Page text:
The Initiative thanks the Boards of Directors of the Albert and Mary Lasker Foundation and the International Retinal Research Foundation for their support; the Initiative's Joint Advisory Board and SC, for their counsel; the Discussion Leaders who guided the development of the key issues discussed in this report and the scribes who recorded the discussions and drafted chapter texts; and all participants, for their energy, expertise, and lively discourse. Special thanks go to Karen M. Wright, Project Administrator for her diligent and essential administrative direction; to Meredith Graves, Project Manager, for her logistical support; and to Sandra Blackwood, Executive Director of the IRRF, and Claire Pomeroy, President of Lasker, for their constancy and contributions to this endeavor. 
The Initiative is most appreciative to José-Alain Sahel, and his staff at the Institut de la Vision, Paris, for so memorably hosting the October 2012 planning session. The Initiative gratefully acknowledges both the Howard Hughes Medical Institute for its very generous in-kind contribution by making available the facilities at its Janelia Farm Research Campus in Ashburn, Virginia, for the Initiative's plenary session, and the staff of the National Academy of Sciences' J. Eric Jonsson Center in Woods Hole, Massachusetts, for their gracious hospitality during the two summer workshops.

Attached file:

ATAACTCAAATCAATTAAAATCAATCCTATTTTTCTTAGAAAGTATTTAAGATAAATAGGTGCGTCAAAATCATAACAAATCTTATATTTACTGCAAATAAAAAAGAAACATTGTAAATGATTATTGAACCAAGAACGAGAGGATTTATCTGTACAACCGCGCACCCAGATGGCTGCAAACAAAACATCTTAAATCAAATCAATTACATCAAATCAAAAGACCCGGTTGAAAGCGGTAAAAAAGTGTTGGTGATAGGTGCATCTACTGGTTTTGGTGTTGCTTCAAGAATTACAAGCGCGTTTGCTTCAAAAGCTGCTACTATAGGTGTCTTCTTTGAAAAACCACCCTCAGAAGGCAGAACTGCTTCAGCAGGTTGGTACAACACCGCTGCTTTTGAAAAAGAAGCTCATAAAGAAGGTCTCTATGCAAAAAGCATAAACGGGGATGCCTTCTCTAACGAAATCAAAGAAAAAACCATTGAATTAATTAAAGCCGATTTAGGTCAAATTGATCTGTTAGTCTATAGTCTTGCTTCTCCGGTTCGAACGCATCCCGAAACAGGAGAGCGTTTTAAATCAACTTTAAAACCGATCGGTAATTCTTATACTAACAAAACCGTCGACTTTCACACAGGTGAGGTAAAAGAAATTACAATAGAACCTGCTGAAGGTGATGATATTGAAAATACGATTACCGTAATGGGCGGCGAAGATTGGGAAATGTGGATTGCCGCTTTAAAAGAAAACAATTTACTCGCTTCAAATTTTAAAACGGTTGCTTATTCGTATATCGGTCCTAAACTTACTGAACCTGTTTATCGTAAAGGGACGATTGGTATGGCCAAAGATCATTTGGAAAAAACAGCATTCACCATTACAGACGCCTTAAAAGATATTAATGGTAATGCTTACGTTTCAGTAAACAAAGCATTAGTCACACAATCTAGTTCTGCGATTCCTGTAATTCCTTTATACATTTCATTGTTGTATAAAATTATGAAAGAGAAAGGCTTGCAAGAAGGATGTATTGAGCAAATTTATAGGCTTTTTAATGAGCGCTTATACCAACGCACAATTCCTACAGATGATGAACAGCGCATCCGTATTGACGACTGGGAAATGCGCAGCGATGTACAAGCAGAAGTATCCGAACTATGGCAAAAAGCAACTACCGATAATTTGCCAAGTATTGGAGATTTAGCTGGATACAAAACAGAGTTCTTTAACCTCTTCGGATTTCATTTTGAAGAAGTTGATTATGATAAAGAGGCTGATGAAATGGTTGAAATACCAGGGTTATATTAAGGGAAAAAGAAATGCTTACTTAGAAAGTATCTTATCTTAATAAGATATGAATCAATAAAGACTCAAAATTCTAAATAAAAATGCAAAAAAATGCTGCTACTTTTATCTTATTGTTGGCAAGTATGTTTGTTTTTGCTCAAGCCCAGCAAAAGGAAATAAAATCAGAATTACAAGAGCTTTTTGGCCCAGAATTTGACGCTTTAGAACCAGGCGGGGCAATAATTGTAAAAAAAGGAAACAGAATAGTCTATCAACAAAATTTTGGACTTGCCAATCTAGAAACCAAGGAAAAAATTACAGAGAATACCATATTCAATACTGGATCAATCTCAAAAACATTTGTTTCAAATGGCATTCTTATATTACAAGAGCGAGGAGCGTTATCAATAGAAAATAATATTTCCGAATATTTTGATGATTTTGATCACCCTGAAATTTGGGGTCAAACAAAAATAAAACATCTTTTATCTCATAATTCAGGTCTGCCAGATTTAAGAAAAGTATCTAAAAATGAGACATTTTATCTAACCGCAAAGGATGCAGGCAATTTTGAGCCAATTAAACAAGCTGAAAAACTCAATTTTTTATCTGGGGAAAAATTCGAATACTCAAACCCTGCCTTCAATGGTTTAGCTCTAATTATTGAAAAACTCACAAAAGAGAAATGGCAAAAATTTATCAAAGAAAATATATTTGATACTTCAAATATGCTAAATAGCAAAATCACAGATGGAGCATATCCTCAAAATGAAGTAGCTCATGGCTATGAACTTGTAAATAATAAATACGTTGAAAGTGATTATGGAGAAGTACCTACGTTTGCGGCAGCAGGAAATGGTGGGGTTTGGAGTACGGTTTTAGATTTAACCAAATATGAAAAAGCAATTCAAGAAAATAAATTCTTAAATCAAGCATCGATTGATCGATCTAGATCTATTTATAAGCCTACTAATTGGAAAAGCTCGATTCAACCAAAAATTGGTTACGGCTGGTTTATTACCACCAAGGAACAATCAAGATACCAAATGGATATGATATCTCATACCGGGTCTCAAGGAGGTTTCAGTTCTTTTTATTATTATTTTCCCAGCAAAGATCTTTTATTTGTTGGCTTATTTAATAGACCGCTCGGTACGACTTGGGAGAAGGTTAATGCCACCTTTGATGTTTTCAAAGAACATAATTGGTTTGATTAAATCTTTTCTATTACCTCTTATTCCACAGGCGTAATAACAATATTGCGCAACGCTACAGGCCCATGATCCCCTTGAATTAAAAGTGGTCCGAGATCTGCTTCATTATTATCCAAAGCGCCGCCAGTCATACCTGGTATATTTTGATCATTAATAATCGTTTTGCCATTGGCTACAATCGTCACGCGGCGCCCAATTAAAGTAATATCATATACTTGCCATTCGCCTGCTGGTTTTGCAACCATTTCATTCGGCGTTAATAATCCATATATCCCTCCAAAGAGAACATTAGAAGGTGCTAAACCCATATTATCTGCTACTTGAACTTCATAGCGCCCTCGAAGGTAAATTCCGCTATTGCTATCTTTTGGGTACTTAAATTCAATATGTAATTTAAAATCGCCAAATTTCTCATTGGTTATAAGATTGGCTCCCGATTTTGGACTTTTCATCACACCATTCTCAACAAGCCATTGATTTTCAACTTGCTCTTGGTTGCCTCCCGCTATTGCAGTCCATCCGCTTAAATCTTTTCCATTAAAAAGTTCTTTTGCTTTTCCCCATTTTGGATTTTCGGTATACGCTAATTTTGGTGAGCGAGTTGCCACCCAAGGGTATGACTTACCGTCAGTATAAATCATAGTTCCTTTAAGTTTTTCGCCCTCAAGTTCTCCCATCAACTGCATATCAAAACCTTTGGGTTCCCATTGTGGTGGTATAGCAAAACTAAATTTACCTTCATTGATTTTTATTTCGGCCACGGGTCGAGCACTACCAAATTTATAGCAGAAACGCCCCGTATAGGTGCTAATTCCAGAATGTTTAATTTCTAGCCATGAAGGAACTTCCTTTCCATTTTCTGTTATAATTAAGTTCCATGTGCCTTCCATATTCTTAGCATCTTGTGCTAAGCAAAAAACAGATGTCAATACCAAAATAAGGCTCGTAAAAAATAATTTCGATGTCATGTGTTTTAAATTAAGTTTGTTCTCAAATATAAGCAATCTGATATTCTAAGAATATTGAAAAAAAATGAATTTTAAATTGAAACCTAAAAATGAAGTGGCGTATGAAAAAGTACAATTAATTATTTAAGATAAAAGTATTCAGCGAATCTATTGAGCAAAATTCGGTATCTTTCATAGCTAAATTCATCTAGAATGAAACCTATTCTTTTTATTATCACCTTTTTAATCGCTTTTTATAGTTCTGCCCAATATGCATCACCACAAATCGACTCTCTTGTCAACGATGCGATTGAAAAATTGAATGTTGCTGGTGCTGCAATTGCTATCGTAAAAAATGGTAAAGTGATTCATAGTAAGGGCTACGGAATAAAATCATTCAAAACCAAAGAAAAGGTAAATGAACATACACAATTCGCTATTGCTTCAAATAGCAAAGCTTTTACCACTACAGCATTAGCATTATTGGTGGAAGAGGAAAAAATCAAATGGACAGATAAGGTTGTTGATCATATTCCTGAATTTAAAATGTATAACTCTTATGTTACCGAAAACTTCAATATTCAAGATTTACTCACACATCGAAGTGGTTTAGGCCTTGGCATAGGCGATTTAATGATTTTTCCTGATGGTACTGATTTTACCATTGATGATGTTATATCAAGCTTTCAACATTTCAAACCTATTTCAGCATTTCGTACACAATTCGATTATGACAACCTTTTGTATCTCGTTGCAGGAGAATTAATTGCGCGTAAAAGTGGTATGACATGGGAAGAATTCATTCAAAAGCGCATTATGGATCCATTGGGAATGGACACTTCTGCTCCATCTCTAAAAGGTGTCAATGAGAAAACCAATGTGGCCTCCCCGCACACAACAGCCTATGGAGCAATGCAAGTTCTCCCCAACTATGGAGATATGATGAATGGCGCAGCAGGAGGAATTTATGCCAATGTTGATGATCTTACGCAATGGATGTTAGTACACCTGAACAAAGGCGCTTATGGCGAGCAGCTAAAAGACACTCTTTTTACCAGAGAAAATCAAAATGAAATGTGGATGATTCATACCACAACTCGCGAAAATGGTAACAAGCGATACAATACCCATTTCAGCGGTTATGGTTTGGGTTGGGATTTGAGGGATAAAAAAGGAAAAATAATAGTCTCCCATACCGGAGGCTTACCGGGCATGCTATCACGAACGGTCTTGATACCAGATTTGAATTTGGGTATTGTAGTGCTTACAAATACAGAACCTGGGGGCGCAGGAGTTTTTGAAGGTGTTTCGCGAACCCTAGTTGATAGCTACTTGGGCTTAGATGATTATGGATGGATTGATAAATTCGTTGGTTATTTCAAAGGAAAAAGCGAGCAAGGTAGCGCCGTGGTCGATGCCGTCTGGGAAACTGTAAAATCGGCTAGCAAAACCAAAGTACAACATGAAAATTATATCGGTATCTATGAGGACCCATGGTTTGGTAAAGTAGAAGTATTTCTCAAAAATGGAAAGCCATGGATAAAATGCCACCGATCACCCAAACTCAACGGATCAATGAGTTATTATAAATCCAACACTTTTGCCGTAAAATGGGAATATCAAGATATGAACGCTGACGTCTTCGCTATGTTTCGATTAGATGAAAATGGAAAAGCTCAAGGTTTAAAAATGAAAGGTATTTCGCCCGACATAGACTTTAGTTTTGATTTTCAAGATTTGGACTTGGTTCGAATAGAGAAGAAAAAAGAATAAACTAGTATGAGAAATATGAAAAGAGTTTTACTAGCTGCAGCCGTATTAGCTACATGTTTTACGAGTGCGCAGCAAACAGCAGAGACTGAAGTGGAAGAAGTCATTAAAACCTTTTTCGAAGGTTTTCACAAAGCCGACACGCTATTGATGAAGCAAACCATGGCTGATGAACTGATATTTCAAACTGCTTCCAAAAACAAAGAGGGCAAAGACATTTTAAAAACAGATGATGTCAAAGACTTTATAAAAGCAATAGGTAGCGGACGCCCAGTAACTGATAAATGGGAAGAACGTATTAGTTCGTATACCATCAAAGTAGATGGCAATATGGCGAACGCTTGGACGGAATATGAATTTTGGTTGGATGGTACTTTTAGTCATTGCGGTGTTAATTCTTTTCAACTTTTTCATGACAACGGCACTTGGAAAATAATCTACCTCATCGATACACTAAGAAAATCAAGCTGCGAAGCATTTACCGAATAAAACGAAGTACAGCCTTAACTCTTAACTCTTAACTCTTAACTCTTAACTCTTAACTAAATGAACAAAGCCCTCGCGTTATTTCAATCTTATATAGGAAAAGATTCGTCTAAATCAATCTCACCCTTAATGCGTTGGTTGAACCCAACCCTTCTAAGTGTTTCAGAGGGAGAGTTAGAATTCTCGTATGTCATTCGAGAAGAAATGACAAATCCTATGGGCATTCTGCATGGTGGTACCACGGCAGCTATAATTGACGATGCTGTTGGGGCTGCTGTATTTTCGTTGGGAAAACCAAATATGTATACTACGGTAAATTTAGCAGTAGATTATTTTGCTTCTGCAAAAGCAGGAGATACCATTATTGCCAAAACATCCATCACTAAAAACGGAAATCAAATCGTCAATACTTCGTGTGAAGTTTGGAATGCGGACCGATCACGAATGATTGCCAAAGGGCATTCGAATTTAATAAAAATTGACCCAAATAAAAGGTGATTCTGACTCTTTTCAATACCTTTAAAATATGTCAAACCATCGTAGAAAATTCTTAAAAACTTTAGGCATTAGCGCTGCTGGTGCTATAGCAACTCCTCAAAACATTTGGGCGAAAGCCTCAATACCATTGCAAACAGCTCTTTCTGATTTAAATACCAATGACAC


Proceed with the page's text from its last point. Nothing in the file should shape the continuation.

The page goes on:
This chapter is part of the Restoring Vision to the Blind report by the Lasker/IRRF Initiative for Innovation in Vision Science. The full report, Restoring Vision to the Blind, including a complete list of contributors, is available in the Supplementary Material
Supplementary Material